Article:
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Trade, Growth, and Technology Equalization

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  • John J. Seater

Abstract

Trade is shown to increase economic growth purely through comparative advantage without recourse to scale effects, technology transfer, research and development, or even international investment. The resulting growth rates are those that would result from technology transfer, even though no technology transfer actually occurs. A balanced growth rate exists, is identical for all countries and therefore the world, and is asymptotically stable if and only if each country has an absolute (not just comparative) advantage in something. When balanced growth does not exist, trade reduces but does not eliminate differences between countries’ growth rates. Trade therefore does not necessarily guarantee a stable world income distribution. The magnitude of trade's effect on growth depends on the goods imported, not those exported.

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Bibliographic Info

Paper provided by DEGIT, Dynamics, Economic Growth, and International Trade in its series DEGIT Conference Papers with number c010_008.

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Length: 42 pages
Date of creation: Jun 2005
Date of revision:
Handle: RePEc:deg:conpap:c010_008

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Keywords: trade; growth; technology equalization; comparative advantage; absolute advantage; world income distribution;

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  1. Caselli, Francesco & Gennaioli, Nicola, 2003. "Dynastic Management," CEPR Discussion Papers 3767, C.E.P.R. Discussion Papers.
  2. Peter Howitt, 2000. "Endogenous Growth and Cross-Country Income Differences," American Economic Review, American Economic Association, vol. 90(4), pages 829-846, September.
  3. Galor, Oded & Mountford, Andrew, 2006. "Trade and the Great Divergence: The Family Connection," CEPR Discussion Papers 5490, C.E.P.R. Discussion Papers.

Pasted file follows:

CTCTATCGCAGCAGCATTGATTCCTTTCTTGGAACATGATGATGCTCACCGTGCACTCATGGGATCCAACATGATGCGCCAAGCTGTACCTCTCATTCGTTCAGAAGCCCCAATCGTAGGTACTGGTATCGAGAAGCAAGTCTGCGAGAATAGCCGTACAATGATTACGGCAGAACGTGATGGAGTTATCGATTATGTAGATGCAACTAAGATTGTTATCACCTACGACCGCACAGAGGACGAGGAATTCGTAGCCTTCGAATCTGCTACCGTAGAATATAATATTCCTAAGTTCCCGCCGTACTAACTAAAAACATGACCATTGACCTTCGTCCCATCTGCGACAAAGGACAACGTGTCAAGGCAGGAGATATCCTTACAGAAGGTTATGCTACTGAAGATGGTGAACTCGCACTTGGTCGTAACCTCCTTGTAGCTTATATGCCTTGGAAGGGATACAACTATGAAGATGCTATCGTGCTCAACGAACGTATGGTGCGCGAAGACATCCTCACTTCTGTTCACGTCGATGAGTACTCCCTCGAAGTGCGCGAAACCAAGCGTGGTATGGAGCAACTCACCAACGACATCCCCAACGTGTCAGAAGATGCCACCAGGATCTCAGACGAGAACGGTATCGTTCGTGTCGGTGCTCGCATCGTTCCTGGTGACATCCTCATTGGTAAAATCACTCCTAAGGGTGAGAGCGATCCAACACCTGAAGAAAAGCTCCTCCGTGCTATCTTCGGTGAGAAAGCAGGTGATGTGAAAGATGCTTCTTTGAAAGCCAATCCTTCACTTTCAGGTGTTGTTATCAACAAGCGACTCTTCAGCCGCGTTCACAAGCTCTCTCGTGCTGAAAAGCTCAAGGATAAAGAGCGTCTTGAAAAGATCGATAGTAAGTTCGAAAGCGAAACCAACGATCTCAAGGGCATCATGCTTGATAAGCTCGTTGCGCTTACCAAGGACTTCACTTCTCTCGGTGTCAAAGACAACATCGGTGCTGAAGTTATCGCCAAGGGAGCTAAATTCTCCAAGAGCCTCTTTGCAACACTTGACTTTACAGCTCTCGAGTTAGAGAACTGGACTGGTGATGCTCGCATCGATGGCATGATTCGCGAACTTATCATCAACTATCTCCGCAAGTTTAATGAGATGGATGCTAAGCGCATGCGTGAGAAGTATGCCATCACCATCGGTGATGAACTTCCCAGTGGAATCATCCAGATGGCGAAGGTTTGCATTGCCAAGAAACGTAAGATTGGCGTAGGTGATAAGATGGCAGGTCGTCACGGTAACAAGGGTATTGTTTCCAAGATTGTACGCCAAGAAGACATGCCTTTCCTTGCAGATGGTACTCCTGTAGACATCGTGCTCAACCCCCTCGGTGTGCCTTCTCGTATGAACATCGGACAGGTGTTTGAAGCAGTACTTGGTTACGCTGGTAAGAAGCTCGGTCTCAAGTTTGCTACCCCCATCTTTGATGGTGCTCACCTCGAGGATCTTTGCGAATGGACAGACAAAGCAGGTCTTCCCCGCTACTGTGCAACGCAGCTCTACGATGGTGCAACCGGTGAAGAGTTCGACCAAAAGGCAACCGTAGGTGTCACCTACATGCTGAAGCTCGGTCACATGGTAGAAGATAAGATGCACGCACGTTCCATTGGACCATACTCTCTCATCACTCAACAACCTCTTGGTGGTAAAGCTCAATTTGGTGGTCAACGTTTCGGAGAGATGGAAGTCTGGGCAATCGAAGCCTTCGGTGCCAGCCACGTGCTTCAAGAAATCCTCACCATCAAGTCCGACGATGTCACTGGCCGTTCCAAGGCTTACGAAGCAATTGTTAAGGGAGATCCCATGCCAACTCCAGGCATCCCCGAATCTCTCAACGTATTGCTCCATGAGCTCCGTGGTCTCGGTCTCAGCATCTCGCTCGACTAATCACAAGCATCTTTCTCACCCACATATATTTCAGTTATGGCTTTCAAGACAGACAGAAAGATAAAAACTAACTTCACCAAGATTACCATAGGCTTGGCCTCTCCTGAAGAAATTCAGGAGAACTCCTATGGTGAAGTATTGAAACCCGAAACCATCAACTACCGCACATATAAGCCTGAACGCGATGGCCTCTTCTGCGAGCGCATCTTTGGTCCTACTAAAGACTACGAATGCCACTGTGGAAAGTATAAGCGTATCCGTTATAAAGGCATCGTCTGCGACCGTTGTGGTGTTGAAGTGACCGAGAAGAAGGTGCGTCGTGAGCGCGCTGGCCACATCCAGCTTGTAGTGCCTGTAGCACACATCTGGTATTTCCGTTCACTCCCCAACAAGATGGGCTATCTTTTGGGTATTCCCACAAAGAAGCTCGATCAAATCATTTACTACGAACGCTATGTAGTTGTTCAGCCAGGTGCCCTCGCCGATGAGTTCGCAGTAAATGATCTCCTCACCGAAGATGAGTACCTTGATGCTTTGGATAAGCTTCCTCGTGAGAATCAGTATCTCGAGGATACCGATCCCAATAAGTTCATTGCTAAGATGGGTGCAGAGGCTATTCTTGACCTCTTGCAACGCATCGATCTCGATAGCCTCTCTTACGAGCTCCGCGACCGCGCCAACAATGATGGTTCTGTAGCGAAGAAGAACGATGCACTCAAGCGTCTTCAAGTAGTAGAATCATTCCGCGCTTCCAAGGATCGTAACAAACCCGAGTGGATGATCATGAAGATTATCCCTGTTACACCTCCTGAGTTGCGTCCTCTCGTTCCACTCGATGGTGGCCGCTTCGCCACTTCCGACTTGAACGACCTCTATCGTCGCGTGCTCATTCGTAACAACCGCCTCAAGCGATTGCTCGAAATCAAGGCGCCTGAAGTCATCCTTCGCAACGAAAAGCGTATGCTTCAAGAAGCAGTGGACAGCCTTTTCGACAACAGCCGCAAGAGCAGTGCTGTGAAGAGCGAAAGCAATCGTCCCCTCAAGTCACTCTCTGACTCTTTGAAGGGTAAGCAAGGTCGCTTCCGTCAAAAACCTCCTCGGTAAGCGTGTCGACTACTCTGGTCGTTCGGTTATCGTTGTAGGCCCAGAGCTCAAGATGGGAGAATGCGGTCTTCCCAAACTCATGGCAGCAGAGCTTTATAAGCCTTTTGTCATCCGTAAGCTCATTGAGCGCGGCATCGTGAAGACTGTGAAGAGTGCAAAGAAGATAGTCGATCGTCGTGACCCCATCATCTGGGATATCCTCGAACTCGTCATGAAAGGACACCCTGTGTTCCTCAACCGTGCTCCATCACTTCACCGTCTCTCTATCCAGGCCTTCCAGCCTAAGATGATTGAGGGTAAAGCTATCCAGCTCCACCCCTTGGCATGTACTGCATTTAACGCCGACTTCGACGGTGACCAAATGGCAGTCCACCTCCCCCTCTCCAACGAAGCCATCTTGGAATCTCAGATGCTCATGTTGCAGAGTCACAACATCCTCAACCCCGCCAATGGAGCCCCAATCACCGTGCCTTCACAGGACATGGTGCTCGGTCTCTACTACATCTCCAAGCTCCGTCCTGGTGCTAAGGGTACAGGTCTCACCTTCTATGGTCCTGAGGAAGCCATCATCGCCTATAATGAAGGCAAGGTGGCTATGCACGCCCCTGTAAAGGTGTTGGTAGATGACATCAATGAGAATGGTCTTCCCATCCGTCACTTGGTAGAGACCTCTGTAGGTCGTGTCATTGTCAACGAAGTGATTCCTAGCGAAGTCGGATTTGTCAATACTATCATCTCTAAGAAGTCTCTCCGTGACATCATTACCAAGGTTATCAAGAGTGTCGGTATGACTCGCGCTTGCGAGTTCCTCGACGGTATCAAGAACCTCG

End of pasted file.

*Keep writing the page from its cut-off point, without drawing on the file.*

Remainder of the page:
4. Ronald W. Jones, 2000. "Globalization and the Theory of Input Trade," MIT Press Books, The MIT Press, edition 1, volume 1, number 026210086x, December.
  5. Paul M Romer, 1999. "Increasing Returns and Long-Run Growth," Levine's Working Paper Archive 2232, David K. Levine.
  6. Grossman, G.M. & Helpman, E., 1988. "Comparative Advantage And Long-Run Growth," Papers 39-88, Tel Aviv.
  7. Luis A. Rivera-Batiz & Paul M. Romer, 1990. "Economic Integration and Endogenous Growth," NBER Working Papers 3528, National Bureau of Economic Research, Inc.
  8. Alwyn Young, 1991. "Learning by Doing and the Dynamic Effects of International Trade," NBER Working Papers 3577, National Bureau of Economic Research, Inc.
  9. David K. Backus & Patrick J. Kehoe & Timothy J. Kehoe, 1992. "In search of scale effects in trade and growth," Staff Report 152, Federal Reserve Bank of Minneapolis.
  10. Young, Alwyn, 1991. "Learning by Doing and the Dynamic Effects of International Trade," The Quarterly Journal of Economics, MIT Press, vol. 106(2), pages 369-405, May.
  11. Jones, Larry E & Manuelli, Rodolfo E, 1990. "A Convex Model of Equilibrium Growth: Theory and Policy Implications," Journal of Political Economy, University of Chicago Press, vol. 98(5), pages 1008-38, October.
  12. Pietro Peretto & Sjak Smulders, 2002. "Technological Distance, Growth And Scale Effects," Economic Journal, Royal Economic Society, vol. 112(481), pages 603-624, July.
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